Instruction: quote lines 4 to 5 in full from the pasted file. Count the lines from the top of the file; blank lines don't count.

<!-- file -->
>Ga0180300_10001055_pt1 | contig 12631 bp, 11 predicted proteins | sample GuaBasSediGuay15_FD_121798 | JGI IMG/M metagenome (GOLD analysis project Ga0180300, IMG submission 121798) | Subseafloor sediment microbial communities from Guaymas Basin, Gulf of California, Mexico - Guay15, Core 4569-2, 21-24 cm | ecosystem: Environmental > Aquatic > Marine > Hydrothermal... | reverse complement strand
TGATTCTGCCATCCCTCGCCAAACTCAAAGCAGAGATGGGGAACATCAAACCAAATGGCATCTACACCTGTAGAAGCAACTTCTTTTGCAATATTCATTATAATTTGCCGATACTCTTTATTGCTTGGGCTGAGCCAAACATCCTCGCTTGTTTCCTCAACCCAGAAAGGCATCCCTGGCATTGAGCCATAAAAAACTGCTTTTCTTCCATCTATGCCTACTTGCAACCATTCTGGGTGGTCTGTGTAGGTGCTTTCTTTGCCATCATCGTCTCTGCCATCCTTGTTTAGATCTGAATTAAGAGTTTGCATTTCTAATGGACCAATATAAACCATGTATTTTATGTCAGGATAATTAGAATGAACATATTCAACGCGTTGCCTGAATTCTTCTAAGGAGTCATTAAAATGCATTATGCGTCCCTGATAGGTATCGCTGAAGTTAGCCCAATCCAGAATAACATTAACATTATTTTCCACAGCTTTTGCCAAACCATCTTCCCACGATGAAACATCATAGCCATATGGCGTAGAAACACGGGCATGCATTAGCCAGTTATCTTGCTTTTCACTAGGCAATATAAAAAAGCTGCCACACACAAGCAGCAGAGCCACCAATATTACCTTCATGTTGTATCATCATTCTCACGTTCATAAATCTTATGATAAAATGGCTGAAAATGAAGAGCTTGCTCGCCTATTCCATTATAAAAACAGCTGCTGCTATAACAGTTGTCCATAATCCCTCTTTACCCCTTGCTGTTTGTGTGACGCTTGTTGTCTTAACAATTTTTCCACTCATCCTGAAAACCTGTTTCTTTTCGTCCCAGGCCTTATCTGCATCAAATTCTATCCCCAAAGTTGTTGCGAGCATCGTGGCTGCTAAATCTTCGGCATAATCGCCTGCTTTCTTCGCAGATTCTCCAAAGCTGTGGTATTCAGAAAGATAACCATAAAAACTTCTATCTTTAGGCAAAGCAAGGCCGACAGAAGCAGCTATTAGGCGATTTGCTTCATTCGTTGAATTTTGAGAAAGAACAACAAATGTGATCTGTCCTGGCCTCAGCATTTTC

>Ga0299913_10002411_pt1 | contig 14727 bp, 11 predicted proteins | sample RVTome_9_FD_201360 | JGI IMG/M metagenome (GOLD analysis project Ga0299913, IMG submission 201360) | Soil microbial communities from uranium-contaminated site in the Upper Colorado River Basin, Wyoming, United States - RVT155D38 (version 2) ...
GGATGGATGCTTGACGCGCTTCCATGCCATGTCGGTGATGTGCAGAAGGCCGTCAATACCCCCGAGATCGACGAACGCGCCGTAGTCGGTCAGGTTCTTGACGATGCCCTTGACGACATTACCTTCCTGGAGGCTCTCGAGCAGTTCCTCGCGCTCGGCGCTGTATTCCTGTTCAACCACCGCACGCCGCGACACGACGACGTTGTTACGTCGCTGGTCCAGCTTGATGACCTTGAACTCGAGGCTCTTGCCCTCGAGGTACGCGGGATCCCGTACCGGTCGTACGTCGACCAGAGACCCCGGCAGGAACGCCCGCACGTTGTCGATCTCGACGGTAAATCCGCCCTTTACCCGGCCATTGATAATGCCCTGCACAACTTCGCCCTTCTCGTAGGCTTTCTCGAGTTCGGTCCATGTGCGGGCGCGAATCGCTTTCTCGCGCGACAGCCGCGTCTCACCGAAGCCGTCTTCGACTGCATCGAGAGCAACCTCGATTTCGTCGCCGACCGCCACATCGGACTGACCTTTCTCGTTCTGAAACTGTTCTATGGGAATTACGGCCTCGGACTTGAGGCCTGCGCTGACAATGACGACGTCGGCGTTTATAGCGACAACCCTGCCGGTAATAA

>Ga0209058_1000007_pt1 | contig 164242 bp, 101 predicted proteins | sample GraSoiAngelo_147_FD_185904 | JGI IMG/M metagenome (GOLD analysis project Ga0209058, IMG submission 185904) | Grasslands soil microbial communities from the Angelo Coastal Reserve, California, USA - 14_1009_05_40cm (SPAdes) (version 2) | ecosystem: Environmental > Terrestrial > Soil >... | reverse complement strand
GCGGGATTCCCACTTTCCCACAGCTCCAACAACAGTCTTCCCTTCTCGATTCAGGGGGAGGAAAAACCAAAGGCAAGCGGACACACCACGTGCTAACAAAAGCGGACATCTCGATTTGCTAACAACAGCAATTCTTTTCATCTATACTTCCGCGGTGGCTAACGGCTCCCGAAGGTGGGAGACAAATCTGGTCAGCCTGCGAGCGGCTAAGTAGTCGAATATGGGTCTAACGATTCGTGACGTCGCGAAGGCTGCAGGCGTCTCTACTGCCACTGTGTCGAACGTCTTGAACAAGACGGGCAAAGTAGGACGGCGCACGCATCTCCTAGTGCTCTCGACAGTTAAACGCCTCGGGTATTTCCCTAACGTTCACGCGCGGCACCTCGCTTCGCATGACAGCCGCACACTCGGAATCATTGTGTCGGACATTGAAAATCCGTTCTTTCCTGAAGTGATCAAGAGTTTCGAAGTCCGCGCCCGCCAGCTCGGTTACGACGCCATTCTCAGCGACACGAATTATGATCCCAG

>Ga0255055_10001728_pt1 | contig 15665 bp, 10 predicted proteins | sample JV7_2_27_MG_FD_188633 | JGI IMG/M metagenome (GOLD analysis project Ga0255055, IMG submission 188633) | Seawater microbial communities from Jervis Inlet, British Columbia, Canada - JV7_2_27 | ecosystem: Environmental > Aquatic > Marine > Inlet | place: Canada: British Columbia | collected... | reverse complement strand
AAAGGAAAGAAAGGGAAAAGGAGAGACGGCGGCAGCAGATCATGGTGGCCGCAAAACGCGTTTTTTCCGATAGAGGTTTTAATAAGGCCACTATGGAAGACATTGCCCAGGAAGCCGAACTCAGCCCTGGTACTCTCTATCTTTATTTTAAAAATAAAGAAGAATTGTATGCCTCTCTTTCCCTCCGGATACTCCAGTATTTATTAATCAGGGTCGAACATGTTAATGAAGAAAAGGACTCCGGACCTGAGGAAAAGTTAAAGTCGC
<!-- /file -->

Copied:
GGATGGATGCTTGACGCGCTTCCATGCCATGTCGGTGATGTGCAGAAGGCCGTCAATACCCCCGAGATCGACGAACGCGCCGTAGTCGGTCAGGTTCTTGACGATGCCCTTGACGACATTACCTTCCTGGAGGCTCTCGAGCAGTTCCTCGCGCTCGGCGCTGTATTCCTGTTCAACCACCGCACGCCGCGACACGACGACGTTGTTACGTCGCTGGTCCAGCTTGATGACCTTGAACTCGAGGCTCTTGCCCTCGAGGTACGCGGGATCCCGTACCGGTCGTACGTCGACCAGAGACCCCGGCAGGAACGCCCGCACGTTGTCGATCTCGACGGTAAATCCGCCCTTTACCCGGCCATTGATAATGCCCTGCACAACTTCGCCCTTCTCGTAGGCTTTCTCGAGTTCGGTCCATGTGCGGGCGCGAATCGCTTTCTCGCGCGACAGCCGCGTCTCACCGAAGCCGTCTTCGACTGCATCGAGAGCAACCTCGATTTCGTCGCCGACCGCCACATCGGACTGACCTTTCTCGTTCTGAAACTGTTCTATGGGAATTACGGCCTCGGACTTGAGGCCTGCGCTGACAATGACGACGTCGGCGTTTATAGCGACAACCCTGCCGGTAATAA

>Ga0209058_1000007_pt1 | contig 164242 bp, 101 predicted proteins | sample GraSoiAngelo_147_FD_185904 | JGI IMG/M metagenome (GOLD analysis project Ga0209058, IMG submission 185904) | Grasslands soil microbial communities from the Angelo Coastal Reserve, California, USA - 14_1009_05_40cm (SPAdes) (version 2) | ecosystem: Environmental > Terrestrial > Soil >... | reverse complement strand